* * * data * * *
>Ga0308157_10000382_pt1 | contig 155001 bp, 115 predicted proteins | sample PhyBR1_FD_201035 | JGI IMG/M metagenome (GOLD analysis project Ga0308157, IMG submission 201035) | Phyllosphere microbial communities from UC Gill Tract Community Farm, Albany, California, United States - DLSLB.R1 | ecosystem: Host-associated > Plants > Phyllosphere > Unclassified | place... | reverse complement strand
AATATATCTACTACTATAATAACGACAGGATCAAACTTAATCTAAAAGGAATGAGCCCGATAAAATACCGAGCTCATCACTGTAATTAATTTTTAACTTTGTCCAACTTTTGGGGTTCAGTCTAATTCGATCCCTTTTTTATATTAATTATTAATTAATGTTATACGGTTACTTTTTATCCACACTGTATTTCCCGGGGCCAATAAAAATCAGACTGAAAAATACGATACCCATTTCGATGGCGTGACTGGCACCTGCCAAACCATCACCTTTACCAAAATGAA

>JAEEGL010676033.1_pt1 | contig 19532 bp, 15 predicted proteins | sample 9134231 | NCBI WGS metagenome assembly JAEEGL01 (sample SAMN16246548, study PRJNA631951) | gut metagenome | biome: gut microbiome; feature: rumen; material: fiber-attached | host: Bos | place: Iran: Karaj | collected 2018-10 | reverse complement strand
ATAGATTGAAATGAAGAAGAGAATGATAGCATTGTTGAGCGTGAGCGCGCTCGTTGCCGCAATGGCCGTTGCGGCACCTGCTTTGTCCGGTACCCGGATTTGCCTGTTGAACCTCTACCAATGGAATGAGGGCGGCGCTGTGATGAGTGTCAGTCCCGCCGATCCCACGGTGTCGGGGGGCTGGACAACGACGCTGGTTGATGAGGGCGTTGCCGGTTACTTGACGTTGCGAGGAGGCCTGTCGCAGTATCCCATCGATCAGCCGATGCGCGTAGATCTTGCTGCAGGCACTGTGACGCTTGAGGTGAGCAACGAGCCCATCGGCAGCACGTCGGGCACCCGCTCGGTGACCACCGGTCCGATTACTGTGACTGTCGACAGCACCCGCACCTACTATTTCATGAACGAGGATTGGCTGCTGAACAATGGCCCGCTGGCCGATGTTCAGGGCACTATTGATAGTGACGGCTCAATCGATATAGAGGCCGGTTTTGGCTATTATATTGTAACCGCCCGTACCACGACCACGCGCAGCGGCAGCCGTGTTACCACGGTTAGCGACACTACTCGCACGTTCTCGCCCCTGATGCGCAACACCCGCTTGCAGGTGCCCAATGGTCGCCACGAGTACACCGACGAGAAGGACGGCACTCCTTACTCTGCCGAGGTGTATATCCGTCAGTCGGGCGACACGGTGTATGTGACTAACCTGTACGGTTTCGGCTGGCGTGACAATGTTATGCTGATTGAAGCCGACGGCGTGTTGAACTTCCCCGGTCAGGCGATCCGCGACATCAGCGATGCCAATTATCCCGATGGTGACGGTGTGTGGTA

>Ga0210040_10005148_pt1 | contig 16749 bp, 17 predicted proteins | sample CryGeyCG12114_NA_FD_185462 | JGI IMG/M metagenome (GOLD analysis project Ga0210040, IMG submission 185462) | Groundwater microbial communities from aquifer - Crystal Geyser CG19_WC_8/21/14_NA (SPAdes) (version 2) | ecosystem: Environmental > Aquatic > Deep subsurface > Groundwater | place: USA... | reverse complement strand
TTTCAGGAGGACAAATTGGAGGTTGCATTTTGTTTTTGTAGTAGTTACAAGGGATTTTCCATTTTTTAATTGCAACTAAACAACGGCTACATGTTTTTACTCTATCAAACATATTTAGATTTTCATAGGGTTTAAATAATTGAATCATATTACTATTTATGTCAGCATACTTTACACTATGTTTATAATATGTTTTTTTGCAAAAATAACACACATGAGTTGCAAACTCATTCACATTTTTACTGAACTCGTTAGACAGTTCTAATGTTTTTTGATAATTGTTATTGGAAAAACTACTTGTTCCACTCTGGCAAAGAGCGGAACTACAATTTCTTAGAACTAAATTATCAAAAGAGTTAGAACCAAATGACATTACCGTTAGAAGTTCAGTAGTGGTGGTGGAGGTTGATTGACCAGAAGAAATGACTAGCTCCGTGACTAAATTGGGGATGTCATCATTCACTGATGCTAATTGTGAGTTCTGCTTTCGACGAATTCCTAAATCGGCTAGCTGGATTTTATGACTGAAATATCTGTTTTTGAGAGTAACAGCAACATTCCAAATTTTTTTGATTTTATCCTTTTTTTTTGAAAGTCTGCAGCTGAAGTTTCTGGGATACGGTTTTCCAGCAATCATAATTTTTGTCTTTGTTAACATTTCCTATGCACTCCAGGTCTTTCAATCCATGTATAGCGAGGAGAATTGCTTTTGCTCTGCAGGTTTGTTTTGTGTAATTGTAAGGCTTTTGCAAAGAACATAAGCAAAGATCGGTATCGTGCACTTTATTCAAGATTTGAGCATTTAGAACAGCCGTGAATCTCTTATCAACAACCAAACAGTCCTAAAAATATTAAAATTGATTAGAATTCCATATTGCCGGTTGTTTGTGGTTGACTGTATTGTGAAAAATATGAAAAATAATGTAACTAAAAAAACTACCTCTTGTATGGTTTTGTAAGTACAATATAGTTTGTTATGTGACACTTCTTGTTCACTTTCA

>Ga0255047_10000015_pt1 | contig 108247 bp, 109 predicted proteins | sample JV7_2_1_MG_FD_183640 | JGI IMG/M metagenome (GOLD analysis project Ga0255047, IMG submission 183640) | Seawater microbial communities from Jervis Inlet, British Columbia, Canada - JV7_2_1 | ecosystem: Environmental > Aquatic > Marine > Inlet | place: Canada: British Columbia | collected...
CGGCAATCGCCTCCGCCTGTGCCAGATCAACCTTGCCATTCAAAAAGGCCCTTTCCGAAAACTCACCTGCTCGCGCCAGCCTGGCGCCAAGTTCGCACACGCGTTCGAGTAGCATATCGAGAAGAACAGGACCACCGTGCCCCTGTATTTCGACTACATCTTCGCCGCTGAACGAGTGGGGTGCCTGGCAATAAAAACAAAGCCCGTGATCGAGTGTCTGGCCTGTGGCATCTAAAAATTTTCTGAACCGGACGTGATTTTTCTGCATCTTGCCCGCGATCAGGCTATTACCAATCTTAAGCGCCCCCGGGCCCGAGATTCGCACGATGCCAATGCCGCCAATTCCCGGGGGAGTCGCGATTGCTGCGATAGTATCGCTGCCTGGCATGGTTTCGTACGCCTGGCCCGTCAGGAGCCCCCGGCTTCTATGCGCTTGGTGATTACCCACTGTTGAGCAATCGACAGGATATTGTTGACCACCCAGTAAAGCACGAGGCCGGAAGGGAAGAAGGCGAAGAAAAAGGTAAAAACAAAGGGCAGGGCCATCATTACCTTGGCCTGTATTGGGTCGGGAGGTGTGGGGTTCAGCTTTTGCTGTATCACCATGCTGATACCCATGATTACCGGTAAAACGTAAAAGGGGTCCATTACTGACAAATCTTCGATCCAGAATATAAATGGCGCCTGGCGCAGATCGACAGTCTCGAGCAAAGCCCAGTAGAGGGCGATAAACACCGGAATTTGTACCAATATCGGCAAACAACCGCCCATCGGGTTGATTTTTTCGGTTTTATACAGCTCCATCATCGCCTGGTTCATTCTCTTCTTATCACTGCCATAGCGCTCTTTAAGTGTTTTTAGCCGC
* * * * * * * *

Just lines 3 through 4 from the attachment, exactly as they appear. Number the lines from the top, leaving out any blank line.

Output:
>JAEEGL010676033.1_pt1 | contig 19532 bp, 15 predicted proteins | sample 9134231 | NCBI WGS metagenome assembly JAEEGL01 (sample SAMN16246548, study PRJNA631951) | gut metagenome | biome: gut microbiome; feature: rumen; material: fiber-attached | host: Bos | place: Iran: Karaj | collected 2018-10 | reverse complement strand
ATAGATTGAAATGAAGAAGAGAATGATAGCATTGTTGAGCGTGAGCGCGCTCGTTGCCGCAATGGCCGTTGCGGCACCTGCTTTGTCCGGTACCCGGATTTGCCTGTTGAACCTCTACCAATGGAATGAGGGCGGCGCTGTGATGAGTGTCAGTCCCGCCGATCCCACGGTGTCGGGGGGCTGGACAACGACGCTGGTTGATGAGGGCGTTGCCGGTTACTTGACGTTGCGAGGAGGCCTGTCGCAGTATCCCATCGATCAGCCGATGCGCGTAGATCTTGCTGCAGGCACTGTGACGCTTGAGGTGAGCAACGAGCCCATCGGCAGCACGTCGGGCACCCGCTCGGTGACCACCGGTCCGATTACTGTGACTGTCGACAGCACCCGCACCTACTATTTCATGAACGAGGATTGGCTGCTGAACAATGGCCCGCTGGCCGATGTTCAGGGCACTATTGATAGTGACGGCTCAATCGATATAGAGGCCGGTTTTGGCTATTATATTGTAACCGCCCGTACCACGACCACGCGCAGCGGCAGCCGTGTTACCACGGTTAGCGACACTACTCGCACGTTCTCGCCCCTGATGCGCAACACCCGCTTGCAGGTGCCCAATGGTCGCCACGAGTACACCGACGAGAAGGACGGCACTCCTTACTCTGCCGAGGTGTATATCCGTCAGTCGGGCGACACGGTGTATGTGACTAACCTGTACGGTTTCGGCTGGCGTGACAATGTTATGCTGATTGAAGCCGACGGCGTGTTGAACTTCCCCGGTCAGGCGATCCGCGACATCAGCGATGCCAATTATCCCGATGGTGACGGTGTGTGGTA